Effect of Switching Antithrombin Agents for Primary Angioplasty in Acute Myocardial Infarction: The HORIZONS-SWITCH Analysis
What are the clinical outcomes of switching to bivalirudin after initial administration of heparin in patients with acute ST-segment elevation myocardial infarction (STEMI) undergoing primary percutaneous coronary intervention (PPCI)?
The investigators analyzed the outcomes of the 2,357 patients from the HORIZONS-AMI trial who were treated with unfractionated heparin (UFH) before enrollment according to their subsequent randomization to bivalirudin (switch group, n = 1,178) or UFH plus a glycoprotein IIb/IIIa inhibitor (control group, n = 1,179). Principal endpoint definitions included major adverse cardiac events (death, reinfarction, target vessel revascularization for ischemia, or stroke), major bleeding unrelated to coronary artery bypass graft (CABG) surgery, and net adverse clinical events (NACEs) (major adverse cardiac events or non-CABG surgery major bleeding).
At 30 days, major bleeding occurred in 7.6% of the switch group versus 12.3% of the control group (p = 0.0001). Switch patients had lower 30-day rates of cardiac mortality (1.6% vs. 2.9%, p = 0.04). At 2-year follow-up, switch patients experienced lower rates of major bleeding (8.4% vs. 13.0%, p = 0.0003), cardiac mortality (2.3% vs. 3.8%, p = 0.04), and reinfarction (4.0% vs. 7.1%, p = 0.0002). Two-year rates of definite/probable stent thrombosis were similar in switch and control patients (3.1% vs. 4.3%, p = 0.17).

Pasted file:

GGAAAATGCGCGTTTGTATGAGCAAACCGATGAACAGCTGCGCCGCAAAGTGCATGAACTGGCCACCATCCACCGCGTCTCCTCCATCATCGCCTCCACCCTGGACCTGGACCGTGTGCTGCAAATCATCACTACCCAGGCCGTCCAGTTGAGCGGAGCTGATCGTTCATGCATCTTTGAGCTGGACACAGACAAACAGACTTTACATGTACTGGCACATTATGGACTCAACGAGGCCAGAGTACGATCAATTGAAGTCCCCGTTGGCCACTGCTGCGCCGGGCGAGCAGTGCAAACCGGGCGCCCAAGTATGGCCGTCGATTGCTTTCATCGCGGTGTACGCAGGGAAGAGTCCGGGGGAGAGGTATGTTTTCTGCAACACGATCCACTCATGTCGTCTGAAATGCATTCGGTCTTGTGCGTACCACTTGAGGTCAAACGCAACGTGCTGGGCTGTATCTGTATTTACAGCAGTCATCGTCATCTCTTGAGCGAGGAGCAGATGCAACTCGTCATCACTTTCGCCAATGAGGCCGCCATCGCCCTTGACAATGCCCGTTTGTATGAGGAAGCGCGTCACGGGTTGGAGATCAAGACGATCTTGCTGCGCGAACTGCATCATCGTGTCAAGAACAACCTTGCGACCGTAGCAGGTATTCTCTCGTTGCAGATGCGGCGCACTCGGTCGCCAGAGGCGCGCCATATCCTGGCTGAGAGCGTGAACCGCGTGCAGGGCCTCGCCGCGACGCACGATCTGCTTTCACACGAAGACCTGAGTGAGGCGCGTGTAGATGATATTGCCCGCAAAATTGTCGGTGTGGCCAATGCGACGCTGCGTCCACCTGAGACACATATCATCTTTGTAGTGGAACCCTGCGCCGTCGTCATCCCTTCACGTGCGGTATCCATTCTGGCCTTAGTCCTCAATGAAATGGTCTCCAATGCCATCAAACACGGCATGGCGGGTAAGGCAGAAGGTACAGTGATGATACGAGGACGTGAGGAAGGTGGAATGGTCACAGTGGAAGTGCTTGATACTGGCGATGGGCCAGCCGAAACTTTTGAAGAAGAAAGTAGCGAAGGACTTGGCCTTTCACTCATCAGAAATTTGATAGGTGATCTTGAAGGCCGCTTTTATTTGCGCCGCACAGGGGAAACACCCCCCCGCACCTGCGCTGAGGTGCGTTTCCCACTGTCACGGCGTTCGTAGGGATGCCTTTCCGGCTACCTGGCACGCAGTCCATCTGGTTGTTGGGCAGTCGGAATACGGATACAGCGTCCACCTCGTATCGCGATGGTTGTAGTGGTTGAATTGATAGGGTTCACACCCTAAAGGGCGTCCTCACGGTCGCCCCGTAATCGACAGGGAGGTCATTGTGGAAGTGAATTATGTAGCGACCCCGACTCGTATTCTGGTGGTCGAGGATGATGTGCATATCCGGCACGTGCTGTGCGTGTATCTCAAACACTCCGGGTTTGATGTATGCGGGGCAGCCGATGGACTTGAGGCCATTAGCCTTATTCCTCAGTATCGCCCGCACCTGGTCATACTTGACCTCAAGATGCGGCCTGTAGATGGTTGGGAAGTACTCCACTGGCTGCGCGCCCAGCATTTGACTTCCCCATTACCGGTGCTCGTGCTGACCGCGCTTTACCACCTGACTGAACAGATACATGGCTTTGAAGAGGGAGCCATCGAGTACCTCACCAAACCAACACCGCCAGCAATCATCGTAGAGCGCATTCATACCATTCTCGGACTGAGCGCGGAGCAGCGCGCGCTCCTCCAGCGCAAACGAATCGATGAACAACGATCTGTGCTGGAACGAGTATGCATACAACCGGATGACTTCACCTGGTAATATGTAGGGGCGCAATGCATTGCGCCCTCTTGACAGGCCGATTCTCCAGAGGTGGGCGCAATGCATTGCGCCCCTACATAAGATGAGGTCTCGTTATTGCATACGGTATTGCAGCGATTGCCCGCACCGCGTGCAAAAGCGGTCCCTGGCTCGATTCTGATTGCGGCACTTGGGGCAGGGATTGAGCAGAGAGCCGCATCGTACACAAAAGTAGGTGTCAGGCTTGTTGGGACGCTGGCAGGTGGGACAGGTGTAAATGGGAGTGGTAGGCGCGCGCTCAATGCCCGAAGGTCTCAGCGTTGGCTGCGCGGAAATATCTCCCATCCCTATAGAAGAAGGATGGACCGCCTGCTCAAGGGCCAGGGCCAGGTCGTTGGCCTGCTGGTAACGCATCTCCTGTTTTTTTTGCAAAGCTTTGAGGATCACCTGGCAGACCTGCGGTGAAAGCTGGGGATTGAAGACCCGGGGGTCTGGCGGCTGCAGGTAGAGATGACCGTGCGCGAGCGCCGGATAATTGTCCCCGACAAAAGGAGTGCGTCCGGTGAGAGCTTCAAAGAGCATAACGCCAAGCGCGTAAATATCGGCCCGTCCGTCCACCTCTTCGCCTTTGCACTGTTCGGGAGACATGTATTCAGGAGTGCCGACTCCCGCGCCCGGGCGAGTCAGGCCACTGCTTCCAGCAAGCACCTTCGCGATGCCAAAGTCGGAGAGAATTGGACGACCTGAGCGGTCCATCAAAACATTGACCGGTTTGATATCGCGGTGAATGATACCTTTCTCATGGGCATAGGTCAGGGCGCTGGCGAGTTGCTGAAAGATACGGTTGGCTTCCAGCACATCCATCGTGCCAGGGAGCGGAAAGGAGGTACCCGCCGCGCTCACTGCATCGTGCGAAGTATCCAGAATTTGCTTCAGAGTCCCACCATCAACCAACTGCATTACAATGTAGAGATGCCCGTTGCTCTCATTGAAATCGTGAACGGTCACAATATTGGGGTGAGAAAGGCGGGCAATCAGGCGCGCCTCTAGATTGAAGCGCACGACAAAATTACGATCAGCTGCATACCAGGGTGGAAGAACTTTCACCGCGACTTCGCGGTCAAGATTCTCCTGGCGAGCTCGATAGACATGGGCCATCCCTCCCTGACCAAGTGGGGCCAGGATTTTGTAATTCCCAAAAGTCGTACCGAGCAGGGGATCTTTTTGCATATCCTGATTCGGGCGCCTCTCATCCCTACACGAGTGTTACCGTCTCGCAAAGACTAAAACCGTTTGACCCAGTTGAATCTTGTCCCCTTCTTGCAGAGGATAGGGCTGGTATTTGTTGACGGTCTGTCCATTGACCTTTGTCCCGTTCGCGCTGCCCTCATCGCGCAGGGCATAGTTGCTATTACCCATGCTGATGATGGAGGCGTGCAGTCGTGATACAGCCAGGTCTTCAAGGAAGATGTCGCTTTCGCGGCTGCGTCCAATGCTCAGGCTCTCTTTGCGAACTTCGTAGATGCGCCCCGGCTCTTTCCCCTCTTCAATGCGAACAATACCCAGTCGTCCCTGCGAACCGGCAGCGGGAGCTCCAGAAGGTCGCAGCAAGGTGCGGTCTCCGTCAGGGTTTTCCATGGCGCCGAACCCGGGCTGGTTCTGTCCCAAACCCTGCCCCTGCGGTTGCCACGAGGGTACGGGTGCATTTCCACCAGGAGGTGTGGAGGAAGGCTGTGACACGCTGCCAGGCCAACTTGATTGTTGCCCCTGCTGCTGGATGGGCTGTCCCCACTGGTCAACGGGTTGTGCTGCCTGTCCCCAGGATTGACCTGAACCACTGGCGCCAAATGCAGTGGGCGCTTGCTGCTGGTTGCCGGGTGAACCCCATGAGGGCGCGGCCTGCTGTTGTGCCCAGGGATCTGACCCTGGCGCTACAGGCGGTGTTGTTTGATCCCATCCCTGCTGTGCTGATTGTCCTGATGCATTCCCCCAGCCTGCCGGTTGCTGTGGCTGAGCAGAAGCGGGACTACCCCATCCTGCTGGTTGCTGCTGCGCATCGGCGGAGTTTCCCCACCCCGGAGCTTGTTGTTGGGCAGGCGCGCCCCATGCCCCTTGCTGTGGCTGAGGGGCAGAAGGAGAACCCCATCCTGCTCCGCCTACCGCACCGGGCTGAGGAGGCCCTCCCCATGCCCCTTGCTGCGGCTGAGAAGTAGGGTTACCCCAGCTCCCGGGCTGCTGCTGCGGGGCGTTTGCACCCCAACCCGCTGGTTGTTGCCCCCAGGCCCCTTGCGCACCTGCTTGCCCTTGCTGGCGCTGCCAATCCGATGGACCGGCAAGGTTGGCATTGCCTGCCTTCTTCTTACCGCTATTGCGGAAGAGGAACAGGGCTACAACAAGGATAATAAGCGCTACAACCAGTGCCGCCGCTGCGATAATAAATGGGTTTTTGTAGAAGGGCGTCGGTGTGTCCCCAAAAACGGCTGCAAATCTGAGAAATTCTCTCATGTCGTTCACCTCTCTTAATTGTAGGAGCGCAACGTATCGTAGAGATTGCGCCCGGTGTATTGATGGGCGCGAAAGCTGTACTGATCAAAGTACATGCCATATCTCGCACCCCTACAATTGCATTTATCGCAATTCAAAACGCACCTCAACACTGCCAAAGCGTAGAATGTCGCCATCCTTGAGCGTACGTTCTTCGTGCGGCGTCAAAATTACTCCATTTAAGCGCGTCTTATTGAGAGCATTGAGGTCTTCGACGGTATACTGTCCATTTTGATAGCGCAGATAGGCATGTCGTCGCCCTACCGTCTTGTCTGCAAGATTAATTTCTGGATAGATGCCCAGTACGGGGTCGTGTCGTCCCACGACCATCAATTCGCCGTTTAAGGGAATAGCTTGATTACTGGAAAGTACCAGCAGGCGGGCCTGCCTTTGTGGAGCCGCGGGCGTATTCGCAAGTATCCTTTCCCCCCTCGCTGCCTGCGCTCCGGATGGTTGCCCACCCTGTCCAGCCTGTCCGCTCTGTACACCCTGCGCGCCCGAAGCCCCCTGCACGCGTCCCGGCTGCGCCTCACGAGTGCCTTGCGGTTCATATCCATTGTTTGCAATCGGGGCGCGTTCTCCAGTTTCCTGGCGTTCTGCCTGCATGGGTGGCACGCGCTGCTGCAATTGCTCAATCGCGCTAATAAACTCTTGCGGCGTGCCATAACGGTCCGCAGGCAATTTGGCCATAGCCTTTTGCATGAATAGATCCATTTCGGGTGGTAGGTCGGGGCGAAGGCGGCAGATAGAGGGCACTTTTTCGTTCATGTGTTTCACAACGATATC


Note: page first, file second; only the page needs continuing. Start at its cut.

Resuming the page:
The authors concluded that in STEMI patients who receive early treatment with UFH, switching to bivalirudin before PPCI results in reduced rates of major bleeding and improved early and late cardiac survival.
The present study suggests that bivalirudin may be safely administered in STEMI even if the activated clotting time from a previous UFH bolus is elevated, and results in reduced hemorrhagic complications, thrombocytopenia, and reinfarction, with improved early and late cardiac survival and freedom from NACEs compared with the alternative of continuing UFH and starting a glycoprotein inhibitor. Although this substudy of the HORIZONS-AMI trial should be considered exploratory and hypothesis generating due to limited statistical power, the data do provide some reassurance regarding the strategy of switching from UFH to bivalirudin for PPCI.
Keywords: Myocardial Infarction, Follow-Up Studies, Thrombosis, Coronary Artery Bypass, Angioplasty, Thrombocytopenia, Percutaneous Coronary Intervention
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